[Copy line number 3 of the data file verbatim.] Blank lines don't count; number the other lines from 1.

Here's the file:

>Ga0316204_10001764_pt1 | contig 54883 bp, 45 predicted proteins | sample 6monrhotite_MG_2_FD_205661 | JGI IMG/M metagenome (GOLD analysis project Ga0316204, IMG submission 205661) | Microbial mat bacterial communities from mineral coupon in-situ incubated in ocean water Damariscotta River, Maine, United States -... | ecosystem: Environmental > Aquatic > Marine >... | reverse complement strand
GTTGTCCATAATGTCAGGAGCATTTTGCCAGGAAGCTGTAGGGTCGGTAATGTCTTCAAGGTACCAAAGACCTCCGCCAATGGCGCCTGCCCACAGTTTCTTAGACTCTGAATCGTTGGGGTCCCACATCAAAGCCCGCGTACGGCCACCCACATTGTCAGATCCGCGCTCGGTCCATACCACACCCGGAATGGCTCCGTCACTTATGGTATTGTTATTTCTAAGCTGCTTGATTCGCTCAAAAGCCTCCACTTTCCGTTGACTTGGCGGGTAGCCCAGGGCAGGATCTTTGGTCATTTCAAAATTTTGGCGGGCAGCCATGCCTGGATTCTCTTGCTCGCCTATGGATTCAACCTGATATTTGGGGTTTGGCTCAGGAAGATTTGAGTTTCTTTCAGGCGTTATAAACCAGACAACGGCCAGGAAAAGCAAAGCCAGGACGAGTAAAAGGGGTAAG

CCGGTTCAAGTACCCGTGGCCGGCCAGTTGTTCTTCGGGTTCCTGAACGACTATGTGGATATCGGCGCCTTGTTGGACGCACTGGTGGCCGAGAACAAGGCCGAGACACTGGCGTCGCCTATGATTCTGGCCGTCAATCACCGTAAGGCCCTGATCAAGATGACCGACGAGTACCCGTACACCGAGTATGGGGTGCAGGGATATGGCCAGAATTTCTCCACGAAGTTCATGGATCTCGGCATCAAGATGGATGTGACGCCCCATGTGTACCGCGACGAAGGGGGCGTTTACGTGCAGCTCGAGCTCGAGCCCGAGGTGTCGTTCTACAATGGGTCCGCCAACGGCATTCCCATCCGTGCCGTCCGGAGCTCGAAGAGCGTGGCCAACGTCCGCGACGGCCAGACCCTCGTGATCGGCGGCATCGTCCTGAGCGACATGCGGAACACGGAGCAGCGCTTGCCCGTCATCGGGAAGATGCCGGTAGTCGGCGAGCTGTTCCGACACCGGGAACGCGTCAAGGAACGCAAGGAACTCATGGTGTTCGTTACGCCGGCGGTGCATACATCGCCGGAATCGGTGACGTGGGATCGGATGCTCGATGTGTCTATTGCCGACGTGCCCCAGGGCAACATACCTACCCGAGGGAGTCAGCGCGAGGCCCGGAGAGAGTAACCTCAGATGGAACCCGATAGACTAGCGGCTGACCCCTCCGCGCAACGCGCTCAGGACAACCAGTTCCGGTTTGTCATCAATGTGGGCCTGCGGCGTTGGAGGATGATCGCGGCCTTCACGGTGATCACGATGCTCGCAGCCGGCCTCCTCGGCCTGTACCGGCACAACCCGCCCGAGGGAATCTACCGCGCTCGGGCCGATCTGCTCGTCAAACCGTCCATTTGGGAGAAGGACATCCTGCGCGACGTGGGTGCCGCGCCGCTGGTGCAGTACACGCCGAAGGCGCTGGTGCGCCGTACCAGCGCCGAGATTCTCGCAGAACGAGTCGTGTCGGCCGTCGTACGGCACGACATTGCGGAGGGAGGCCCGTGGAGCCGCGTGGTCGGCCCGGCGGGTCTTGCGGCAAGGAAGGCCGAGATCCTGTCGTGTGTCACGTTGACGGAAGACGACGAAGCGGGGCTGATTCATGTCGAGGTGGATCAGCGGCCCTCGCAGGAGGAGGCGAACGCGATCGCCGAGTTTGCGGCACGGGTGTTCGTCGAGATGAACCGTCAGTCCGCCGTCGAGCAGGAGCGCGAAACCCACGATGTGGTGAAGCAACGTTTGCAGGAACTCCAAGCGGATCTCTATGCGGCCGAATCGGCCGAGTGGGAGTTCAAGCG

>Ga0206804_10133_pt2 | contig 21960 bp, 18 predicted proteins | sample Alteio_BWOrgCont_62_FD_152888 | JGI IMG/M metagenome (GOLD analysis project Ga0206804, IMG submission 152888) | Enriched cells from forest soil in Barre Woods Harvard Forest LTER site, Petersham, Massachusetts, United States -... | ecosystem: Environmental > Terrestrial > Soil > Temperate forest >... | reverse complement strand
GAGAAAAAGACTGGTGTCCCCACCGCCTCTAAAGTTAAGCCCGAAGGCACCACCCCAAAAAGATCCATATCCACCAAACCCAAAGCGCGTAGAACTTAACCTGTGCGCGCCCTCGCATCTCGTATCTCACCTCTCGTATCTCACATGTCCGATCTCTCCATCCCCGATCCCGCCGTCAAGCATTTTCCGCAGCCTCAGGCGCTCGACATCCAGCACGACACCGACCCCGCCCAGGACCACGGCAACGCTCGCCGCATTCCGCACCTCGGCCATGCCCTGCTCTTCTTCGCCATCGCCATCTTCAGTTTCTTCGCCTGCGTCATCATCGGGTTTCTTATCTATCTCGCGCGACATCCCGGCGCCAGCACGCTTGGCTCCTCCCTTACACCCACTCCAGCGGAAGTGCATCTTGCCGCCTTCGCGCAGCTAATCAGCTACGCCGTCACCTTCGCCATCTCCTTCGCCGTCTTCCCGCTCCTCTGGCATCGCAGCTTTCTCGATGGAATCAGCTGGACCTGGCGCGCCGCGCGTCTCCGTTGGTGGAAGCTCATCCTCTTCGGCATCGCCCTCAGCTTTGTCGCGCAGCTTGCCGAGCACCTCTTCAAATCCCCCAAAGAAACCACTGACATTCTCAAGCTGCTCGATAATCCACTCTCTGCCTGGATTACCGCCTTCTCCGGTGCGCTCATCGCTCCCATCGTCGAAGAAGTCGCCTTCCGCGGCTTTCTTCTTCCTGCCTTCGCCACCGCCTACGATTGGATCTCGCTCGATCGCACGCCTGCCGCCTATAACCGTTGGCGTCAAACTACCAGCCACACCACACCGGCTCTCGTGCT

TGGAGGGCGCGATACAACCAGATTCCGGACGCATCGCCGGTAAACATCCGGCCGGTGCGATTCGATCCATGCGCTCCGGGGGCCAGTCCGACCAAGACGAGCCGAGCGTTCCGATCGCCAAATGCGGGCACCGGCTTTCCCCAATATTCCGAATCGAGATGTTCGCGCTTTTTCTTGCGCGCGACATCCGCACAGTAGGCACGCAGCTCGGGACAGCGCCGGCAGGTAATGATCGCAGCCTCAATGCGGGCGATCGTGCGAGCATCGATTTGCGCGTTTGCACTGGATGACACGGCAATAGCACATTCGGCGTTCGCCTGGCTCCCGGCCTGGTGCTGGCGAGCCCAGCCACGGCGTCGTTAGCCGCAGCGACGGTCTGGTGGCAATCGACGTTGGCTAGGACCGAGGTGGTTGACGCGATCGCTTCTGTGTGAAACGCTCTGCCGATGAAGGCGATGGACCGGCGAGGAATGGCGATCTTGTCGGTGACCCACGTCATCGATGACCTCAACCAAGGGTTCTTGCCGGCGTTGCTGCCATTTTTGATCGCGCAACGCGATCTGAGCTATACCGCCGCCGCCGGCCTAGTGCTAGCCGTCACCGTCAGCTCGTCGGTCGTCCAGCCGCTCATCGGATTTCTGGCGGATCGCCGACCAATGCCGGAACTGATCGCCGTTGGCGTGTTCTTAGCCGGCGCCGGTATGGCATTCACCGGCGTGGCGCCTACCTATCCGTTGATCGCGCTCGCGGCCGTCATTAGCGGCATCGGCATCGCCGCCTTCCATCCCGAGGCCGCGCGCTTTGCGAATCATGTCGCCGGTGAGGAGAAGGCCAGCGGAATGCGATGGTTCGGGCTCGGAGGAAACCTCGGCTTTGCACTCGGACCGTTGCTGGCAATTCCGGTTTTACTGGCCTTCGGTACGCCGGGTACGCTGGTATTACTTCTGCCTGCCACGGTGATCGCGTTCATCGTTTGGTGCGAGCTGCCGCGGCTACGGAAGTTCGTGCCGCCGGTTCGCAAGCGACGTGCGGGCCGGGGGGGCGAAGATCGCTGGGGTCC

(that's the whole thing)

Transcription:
CCGGTTCAAGTACCCGTGGCCGGCCAGTTGTTCTTCGGGTTCCTGAACGACTATGTGGATATCGGCGCCTTGTTGGACGCACTGGTGGCCGAGAACAAGGCCGAGACACTGGCGTCGCCTATGATTCTGGCCGTCAATCACCGTAAGGCCCTGATCAAGATGACCGACGAGTACCCGTACACCGAGTATGGGGTGCAGGGATATGGCCAGAATTTCTCCACGAAGTTCATGGATCTCGGCATCAAGATGGATGTGACGCCCCATGTGTACCGCGACGAAGGGGGCGTTTACGTGCAGCTCGAGCTCGAGCCCGAGGTGTCGTTCTACAATGGGTCCGCCAACGGCATTCCCATCCGTGCCGTCCGGAGCTCGAAGAGCGTGGCCAACGTCCGCGACGGCCAGACCCTCGTGATCGGCGGCATCGTCCTGAGCGACATGCGGAACACGGAGCAGCGCTTGCCCGTCATCGGGAAGATGCCGGTAGTCGGCGAGCTGTTCCGACACCGGGAACGCGTCAAGGAACGCAAGGAACTCATGGTGTTCGTTACGCCGGCGGTGCATACATCGCCGGAATCGGTGACGTGGGATCGGATGCTCGATGTGTCTATTGCCGACGTGCCCCAGGGCAACATACCTACCCGAGGGAGTCAGCGCGAGGCCCGGAGAGAGTAACCTCAGATGGAACCCGATAGACTAGCGGCTGACCCCTCCGCGCAACGCGCTCAGGACAACCAGTTCCGGTTTGTCATCAATGTGGGCCTGCGGCGTTGGAGGATGATCGCGGCCTTCACGGTGATCACGATGCTCGCAGCCGGCCTCCTCGGCCTGTACCGGCACAACCCGCCCGAGGGAATCTACCGCGCTCGGGCCGATCTGCTCGTCAAACCGTCCATTTGGGAGAAGGACATCCTGCGCGACGTGGGTGCCGCGCCGCTGGTGCAGTACACGCCGAAGGCGCTGGTGCGCCGTACCAGCGCCGAGATTCTCGCAGAACGAGTCGTGTCGGCCGTCGTACGGCACGACATTGCGGAGGGAGGCCCGTGGAGCCGCGTGGTCGGCCCGGCGGGTCTTGCGGCAAGGAAGGCCGAGATCCTGTCGTGTGTCACGTTGACGGAAGACGACGAAGCGGGGCTGATTCATGTCGAGGTGGATCAGCGGCCCTCGCAGGAGGAGGCGAACGCGATCGCCGAGTTTGCGGCACGGGTGTTCGTCGAGATGAACCGTCAGTCCGCCGTCGAGCAGGAGCGCGAAACCCACGATGTGGTGAAGCAACGTTTGCAGGAACTCCAAGCGGATCTCTATGCGGCCGAATCGGCCGAGTGGGAGTTCAAGCG